Rabbi Chaim Ben Attar, the Ohr Hachaim Hakadosh (1696-1743)

The Ohr Hachaim Hakadosh finds a reference to the oaths in the first Tochacha: “And I will scatter you among the nations, and I will draw out a sword after you; and your land will be desolate, and your cities waste” (Vayikra 26:32-33). “I will scatter” refers to the first oath, which mandates that the Jews remain scattered and not come up as a wall, with a strong hand, to resettle Eretz Yisroel. “Among the nations” refers to the second oath, which mandates that the Jews remain submissive to the nations and not rebel against their authority. “I will draw out a sword after you” means that G-d will enforce the oaths: if the Jews violate them, they will die by the sword, G-d forbid, as the Gemara says (Kesubos 111a), “If you keep the oaths, good, but if not I will permit your flesh like the gazelles and deer of the field.” The final words “and your land will be desolate…” are the reason for the oaths: G-d wants the Holy Land empty in order that it should rest and make up for the Shmittah years that were not observed. We see here that the Ohr Hachaim says that the purpose of the oath is that the land be desolate and empty. The oath has nothing to do with the nations, and so the nations’ permission makes no difference.

The Ohr Hachaim comments that the book of Shemos, which describes the exile, begins with the word "and" alluding to Avraham, Yitzchok and Yaakov who were the first to live during exile. (The promised 400 years of exile began with the birth of Yitzchok.) Just as the Avos accepted the exile, these twelve sons accepted it as the decree of the King, unlike Esav, who moved to the land of Seir in order to avoid the decree (Bereishis 36:4 with Midrash Rabbah 84:2).

This also provides an answer to Rashi's question: Why does the Torah repeat the names of the twelve sons of Yaakov who came down to Egypt? It already listed them in Bereishis 46. According to the Ohr Hachaim, the answer is that the Torah is making a point of listing those who willingly accepted the exile.

The rest of the words of the verse fit in with this theme: "Who were coming" is in the present tense to indicate that even if they had not been forced to come, they would have come willingly. "With Yaakov" indicates that they were similar to Yaakov in their willingness to accept the exile. "Each man with his household they came" is the proof that they were accepting exile, for if they had come to Egypt for some temporary personal reason, they would not have uprooted their entire households from Canaan.

The Ohr Hachaim Hakadosh in his commentary Rishon Letzion explains the meaning of the verse in Eicha 1:7, “When her people fell into the hands of the enemy, and she had no helper, the enemies saw her and laughed at her end.” When the Babylonians besieged the city and Yirmiyahu announced clearly that it would fall into their hands, and similarly when the Romans besieged the city and Rabbi Yochanan ben Zakai announced that it would fall into their hands, the Jewish people had no helper, i.e. they did not take the advice of their helpers, their sages. Hashem gave them a chance to save themselves and the Temple by surrendering to the enemies, but instead they fought back and lost everything. “The enemies laughed at her end” – at the fact that everything came to an end and the Jews lost their city and the Temple.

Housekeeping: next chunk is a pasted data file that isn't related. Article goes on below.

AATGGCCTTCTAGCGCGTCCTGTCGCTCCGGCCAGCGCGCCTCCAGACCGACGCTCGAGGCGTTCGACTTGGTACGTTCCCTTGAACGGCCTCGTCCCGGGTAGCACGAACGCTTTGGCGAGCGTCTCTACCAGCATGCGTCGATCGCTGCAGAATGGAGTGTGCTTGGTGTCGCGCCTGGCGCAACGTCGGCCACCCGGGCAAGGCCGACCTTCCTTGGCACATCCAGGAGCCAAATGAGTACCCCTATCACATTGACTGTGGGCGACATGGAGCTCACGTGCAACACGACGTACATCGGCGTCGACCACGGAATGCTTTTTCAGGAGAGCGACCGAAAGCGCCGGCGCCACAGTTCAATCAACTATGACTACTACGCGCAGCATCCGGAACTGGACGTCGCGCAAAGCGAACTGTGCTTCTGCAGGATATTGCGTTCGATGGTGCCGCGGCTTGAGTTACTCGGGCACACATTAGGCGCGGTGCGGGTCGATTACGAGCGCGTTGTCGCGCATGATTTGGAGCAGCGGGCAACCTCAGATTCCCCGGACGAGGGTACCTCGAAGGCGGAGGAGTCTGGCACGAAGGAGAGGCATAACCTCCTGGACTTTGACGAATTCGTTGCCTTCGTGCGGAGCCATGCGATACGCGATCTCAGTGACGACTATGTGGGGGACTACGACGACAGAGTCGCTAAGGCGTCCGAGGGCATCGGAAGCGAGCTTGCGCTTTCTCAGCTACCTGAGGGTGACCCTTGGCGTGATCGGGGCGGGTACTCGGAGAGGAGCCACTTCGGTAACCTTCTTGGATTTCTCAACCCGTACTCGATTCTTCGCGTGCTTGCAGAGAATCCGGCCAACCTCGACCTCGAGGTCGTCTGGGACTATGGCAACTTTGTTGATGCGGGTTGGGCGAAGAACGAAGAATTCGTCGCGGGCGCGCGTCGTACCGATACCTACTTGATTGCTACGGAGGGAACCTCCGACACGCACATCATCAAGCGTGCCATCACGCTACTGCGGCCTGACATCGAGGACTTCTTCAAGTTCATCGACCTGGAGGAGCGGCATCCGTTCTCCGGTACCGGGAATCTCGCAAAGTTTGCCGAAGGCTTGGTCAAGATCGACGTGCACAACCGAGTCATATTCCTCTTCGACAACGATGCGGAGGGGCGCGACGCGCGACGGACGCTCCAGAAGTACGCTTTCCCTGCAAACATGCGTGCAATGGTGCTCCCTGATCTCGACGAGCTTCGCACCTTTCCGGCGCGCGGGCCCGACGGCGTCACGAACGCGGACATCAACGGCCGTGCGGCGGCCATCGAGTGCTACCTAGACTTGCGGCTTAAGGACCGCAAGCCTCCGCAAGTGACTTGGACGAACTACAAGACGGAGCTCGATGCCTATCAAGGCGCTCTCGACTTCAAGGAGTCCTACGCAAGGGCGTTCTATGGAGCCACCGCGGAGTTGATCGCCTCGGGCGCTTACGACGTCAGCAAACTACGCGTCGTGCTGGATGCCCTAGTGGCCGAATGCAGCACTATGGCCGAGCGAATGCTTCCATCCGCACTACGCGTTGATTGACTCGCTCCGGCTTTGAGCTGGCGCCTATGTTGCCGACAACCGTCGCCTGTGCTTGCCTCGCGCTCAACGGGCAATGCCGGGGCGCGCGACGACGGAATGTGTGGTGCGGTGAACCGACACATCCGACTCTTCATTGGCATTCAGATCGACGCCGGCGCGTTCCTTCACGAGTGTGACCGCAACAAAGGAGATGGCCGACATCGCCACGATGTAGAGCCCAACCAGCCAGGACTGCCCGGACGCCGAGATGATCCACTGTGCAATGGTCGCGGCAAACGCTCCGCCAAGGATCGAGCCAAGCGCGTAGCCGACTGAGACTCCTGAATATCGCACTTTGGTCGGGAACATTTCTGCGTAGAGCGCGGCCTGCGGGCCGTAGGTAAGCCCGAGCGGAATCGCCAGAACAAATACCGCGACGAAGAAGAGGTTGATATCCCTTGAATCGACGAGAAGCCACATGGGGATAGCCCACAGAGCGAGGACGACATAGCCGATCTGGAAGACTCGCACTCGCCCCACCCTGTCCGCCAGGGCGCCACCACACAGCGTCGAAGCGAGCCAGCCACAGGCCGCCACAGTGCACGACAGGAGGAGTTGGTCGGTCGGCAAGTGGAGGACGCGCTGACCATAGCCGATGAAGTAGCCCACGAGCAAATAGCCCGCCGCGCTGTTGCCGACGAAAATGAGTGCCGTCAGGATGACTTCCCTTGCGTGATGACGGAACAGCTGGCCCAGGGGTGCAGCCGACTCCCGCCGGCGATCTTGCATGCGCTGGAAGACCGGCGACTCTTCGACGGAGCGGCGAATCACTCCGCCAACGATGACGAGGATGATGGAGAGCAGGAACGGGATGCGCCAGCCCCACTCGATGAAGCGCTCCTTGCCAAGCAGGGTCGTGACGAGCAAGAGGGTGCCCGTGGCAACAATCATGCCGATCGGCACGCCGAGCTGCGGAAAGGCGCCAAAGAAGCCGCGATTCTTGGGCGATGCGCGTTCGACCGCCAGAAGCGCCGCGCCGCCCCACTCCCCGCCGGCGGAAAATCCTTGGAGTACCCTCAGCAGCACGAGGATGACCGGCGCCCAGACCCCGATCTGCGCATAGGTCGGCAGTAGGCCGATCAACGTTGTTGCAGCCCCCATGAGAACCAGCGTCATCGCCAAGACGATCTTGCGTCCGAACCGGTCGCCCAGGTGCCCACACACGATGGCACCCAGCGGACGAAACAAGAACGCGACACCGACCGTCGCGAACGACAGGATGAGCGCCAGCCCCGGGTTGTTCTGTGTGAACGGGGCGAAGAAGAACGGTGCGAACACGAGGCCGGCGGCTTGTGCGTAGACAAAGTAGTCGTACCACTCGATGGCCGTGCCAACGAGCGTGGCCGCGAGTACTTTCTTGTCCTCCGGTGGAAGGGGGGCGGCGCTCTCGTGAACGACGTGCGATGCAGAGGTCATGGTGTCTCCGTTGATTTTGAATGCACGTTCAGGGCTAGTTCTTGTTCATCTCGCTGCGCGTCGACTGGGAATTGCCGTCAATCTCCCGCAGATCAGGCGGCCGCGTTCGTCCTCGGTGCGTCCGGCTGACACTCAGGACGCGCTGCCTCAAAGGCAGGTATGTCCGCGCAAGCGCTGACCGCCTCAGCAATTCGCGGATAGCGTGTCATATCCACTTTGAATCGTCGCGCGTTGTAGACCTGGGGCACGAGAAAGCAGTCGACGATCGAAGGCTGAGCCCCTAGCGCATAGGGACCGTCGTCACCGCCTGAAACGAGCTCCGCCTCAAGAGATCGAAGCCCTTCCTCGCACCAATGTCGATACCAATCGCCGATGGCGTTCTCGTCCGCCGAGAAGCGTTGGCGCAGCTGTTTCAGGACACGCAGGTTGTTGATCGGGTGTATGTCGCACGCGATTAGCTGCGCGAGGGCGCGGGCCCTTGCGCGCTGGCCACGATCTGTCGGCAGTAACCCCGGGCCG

The next verse continues on the same theme: “Jerusalem sinned a sin; therefore she became an outcast.” Hashem’s decree was only that the Jews should be subservient to Babylon, not necessarily that they should go into exile. Hashem would have found a way to punish them in their land. But because Jerusalem stubbornly refused to give in, the destruction of the Temple resulted, says the Ohr Hachaim.

In his commentary Rishon Letzion on Shir Hashirim, the Ohr Hachaim Hakadosh connects the oath in Shir Hashirim 2:7 with the previous verse, 2:6: “His left hand is under my head, and His right hand embraces me.” The “left hand” of Hashem is an expression for His attribute of strict justice and retribution, while His “right hand” signifies mercy. We find the same symbolism used by Rashi on Shemos 15:6, who says that when we do Hashem's will, even His left hand becomes a right hand. In Sotah 47a we find that a person as well “pushes away [a child or disciple] with his left hand and brings near with his right hand.” Here too, in exile Hashem chastised the Jewish people, but with His right hand he embraces them by allowing them to attain great heights of Torah knowledge.

Perhaps the Jews will feel abandoned in exile and say, “Although we are studying Torah, we are suffering and it seems as though Hashem is ignoring us.” Therefore Scripture says, “I adjure you, daughters of Jerusalem…” Do not force the hour and do not arouse the love, for perhaps Hashem does not want to bring the redemption now. When Hashem desires the love, He will rush to bring it.

This explains the next verse, 2:8: “The voice of my Beloved, behold it has come…” It is so certain that Hashem will fulfill His promises to us that it is considered as if it already happened.